Scientists scratch new universe of miniproteins with variable functions

Researchers have been exploring the new universe of mini proteins with variable functions

A DNA double helix is seen in an undated artist's illustration released by the National Human Genome Research Institute to Reuters on May 15, 2012. A group of 25 scientists June 2, 2016, proposed an ambitious project to create a synthetic human genome, or genetic blueprint, in an endeavor that is bound to raise concerns over the extent to which human life can or should be engineered. Reuters

Biologists are beginning to delve into the world of micro proteins, micro peptides or mini proteins, which perform a number of functions such as bolstering the immune system, controlling destruction of faulty RNA molecules, protecting bacteria from heat and cold, dictating when plants flower, as well as, providing the toxic punch for many types of venom. Their small size, however, also seems to allow them to jam the intricate workings of larger proteins, inhibiting some cellular processes while unleashing others, scientists have found through experiments.

"There's probably going to be small [proteins] involved in all biological processes. We just haven't looked for them before," biochemist Alan Saghatelian from the Salk Institute for Biological Studies in San Diego, California, said. These molecules also promise to revise the current understanding of the genome as many are encoded in stretches of DNA and RNA that were earlier not thought to help build proteins of any sort.

Scientists have also been speculating that the short stretches of DNA can be newborn genes on their way to evolving into larger genes that make full-size proteins."We need to rethink what genes are," said microbiologist and molecular biologist Gisela Storz from the National Institute of Child Health and Human Development in Maryland.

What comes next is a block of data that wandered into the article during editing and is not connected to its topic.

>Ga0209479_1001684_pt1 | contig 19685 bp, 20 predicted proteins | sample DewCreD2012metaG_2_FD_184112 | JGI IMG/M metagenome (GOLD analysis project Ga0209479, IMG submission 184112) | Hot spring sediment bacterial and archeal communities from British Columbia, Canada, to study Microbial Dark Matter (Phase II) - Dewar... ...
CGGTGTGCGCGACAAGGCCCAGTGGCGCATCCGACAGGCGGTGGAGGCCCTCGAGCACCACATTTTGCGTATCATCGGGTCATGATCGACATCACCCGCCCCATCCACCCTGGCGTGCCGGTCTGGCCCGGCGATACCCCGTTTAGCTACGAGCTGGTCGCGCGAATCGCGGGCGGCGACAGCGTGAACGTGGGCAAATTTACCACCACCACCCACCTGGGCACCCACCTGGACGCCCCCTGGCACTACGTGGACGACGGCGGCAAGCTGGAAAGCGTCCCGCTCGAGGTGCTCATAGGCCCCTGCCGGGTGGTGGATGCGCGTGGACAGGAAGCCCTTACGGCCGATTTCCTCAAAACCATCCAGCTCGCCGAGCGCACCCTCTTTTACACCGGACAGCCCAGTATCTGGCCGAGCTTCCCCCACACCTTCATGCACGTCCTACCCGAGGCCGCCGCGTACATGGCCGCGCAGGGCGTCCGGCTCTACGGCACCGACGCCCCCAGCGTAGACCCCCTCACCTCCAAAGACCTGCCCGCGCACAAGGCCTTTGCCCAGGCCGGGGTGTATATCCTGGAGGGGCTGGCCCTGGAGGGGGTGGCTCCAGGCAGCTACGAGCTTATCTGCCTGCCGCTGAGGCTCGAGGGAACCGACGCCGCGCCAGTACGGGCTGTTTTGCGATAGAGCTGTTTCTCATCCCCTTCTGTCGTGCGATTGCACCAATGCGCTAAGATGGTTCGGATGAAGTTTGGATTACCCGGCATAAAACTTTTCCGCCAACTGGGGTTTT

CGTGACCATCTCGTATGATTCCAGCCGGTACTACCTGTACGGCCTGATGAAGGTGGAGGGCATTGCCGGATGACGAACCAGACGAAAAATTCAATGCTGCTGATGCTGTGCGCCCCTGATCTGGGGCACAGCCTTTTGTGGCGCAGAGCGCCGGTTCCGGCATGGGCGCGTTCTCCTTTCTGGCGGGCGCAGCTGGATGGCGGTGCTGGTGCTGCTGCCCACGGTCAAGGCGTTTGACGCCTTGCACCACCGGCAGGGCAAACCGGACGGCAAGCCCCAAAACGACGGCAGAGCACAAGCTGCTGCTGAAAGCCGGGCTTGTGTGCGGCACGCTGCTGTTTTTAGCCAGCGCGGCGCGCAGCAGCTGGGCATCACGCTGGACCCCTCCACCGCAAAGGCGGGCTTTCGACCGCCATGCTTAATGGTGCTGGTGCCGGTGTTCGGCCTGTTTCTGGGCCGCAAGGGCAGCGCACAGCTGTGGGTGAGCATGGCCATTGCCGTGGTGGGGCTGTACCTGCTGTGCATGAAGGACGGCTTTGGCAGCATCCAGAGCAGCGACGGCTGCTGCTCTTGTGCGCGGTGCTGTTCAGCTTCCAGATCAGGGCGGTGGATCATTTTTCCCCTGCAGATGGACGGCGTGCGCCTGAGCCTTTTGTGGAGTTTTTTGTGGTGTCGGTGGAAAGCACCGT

Dystrophin, a structural protein whose gene can carry mutations that cause muscular dystrophy, has more than 3,600 amino acids, while Titin that acts like a spring to give muscle elasticity is the biggest known protein with more than 34,000 amino acids.

Muscle biologist Eric Olson of the University of Texas Southwestern Medical Center in Dallas and colleagues in an experiment came up with an extraordinary mouse, who on a treadmill could scurry up a steep 10 percent grade for about 90 minutes before faltering, which is 31 percent longer than other rodents that can log 10 km or more per night on the exercise wheel.

Researchers had genetically altered the mice to lack tiny muscle protein called myoregulin that unleashed superior muscle performance. "It's like you've taken the brakes off," American Association for the Advancement of Science quoted Olson as saying.Scientists now realize their initial rules for analyzing genomes discriminated against identifying those pint-size molecules and have now been uncovering minuscule proteins not just in mice but in many other species, including humans.

Researchers are testing potential uses for the molecules, with one company already selling insecticides derived from small proteins in the poison of an Australian funnel-web spider. Another clinical trial is evaluating an imaging agent based on another minute protein in scorpion venom that highlights the borders of tumors so that surgeons can remove them more precisely.

Small proteins came to light about 20 years ago when scientists while analyzing an organism's genome scanned for open reading frames (ORFs), which are DNA sequences demarcated by signals that tell the cell's ribosomes, its protein-making assembly lines, where to start and stop. Researchers in the past typically excluded any ORF that would yield a protein smaller than 100 amino acids in eukaryotes or 50 amino acids in bacteria.